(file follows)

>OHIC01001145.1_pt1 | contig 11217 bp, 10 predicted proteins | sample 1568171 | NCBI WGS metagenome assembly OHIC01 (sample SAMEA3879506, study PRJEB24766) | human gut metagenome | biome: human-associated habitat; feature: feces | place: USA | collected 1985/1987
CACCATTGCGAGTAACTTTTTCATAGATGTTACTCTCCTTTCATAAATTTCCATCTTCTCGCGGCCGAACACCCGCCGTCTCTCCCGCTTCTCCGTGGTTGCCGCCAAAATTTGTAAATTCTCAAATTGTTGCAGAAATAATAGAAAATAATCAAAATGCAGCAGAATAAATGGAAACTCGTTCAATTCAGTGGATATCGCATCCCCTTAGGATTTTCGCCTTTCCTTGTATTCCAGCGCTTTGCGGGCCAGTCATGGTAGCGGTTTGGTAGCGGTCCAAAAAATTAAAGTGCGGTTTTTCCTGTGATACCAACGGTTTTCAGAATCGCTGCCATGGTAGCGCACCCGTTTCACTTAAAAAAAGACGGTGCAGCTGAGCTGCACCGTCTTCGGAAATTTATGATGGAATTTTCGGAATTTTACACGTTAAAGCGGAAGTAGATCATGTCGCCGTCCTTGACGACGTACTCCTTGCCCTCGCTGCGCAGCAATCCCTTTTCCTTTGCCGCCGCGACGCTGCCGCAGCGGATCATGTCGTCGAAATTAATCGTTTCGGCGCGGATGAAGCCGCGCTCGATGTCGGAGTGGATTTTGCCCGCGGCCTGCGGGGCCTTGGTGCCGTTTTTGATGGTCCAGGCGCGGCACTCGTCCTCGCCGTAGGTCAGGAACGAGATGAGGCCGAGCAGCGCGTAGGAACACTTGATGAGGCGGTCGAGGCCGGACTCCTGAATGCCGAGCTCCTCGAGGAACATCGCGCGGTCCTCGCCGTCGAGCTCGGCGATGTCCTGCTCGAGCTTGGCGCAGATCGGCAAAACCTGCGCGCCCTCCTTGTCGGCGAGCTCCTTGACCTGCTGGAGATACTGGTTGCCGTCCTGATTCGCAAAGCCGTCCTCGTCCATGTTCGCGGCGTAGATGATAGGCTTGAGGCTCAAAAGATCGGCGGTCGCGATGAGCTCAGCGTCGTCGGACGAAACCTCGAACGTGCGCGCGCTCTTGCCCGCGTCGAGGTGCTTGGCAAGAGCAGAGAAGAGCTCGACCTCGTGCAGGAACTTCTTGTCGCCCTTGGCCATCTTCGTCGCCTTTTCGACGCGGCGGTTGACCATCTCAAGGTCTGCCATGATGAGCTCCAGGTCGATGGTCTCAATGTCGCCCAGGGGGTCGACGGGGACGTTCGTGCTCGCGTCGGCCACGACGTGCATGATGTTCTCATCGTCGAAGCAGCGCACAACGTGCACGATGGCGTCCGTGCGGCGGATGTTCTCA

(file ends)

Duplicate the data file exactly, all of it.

>OHIC01001145.1_pt1 | contig 11217 bp, 10 predicted proteins | sample 1568171 | NCBI WGS metagenome assembly OHIC01 (sample SAMEA3879506, study PRJEB24766) | human gut metagenome | biome: human-associated habitat; feature: feces | place: USA | collected 1985/1987
CACCATTGCGAGTAACTTTTTCATAGATGTTACTCTCCTTTCATAAATTTCCATCTTCTCGCGGCCGAACACCCGCCGTCTCTCCCGCTTCTCCGTGGTTGCCGCCAAAATTTGTAAATTCTCAAATTGTTGCAGAAATAATAGAAAATAATCAAAATGCAGCAGAATAAATGGAAACTCGTTCAATTCAGTGGATATCGCATCCCCTTAGGATTTTCGCCTTTCCTTGTATTCCAGCGCTTTGCGGGCCAGTCATGGTAGCGGTTTGGTAGCGGTCCAAAAAATTAAAGTGCGGTTTTTCCTGTGATACCAACGGTTTTCAGAATCGCTGCCATGGTAGCGCACCCGTTTCACTTAAAAAAAGACGGTGCAGCTGAGCTGCACCGTCTTCGGAAATTTATGATGGAATTTTCGGAATTTTACACGTTAAAGCGGAAGTAGATCATGTCGCCGTCCTTGACGACGTACTCCTTGCCCTCGCTGCGCAGCAATCCCTTTTCCTTTGCCGCCGCGACGCTGCCGCAGCGGATCATGTCGTCGAAATTAATCGTTTCGGCGCGGATGAAGCCGCGCTCGATGTCGGAGTGGATTTTGCCCGCGGCCTGCGGGGCCTTGGTGCCGTTTTTGATGGTCCAGGCGCGGCACTCGTCCTCGCCGTAGGTCAGGAACGAGATGAGGCCGAGCAGCGCGTAGGAACACTTGATGAGGCGGTCGAGGCCGGACTCCTGAATGCCGAGCTCCTCGAGGAACATCGCGCGGTCCTCGCCGTCGAGCTCGGCGATGTCCTGCTCGAGCTTGGCGCAGATCGGCAAAACCTGCGCGCCCTCCTTGTCGGCGAGCTCCTTGACCTGCTGGAGATACTGGTTGCCGTCCTGATTCGCAAAGCCGTCCTCGTCCATGTTCGCGGCGTAGATGATAGGCTTGAGGCTCAAAAGATCGGCGGTCGCGATGAGCTCAGCGTCGTCGGACGAAACCTCGAACGTGCGCGCGCTCTTGCCCGCGTCGAGGTGCTTGGCAAGAGCAGAGAAGAGCTCGACCTCGTGCAGGAACTTCTTGTCGCCCTTGGCCATCTTCGTCGCCTTTTCGACGCGGCGGTTGACCATCTCAAGGTCTGCCATGATGAGCTCCAGGTCGATGGTCTCAATGTCGCCCAGGGGGTCGACGGGGACGTTCGTGCTCGCGTCGGCCACGACGTGCATGATGTTCTCATCGTCGAAGCAGCGCACAACGTGCACGATGGCGTCCGTGCGGCGGATGTTCTCA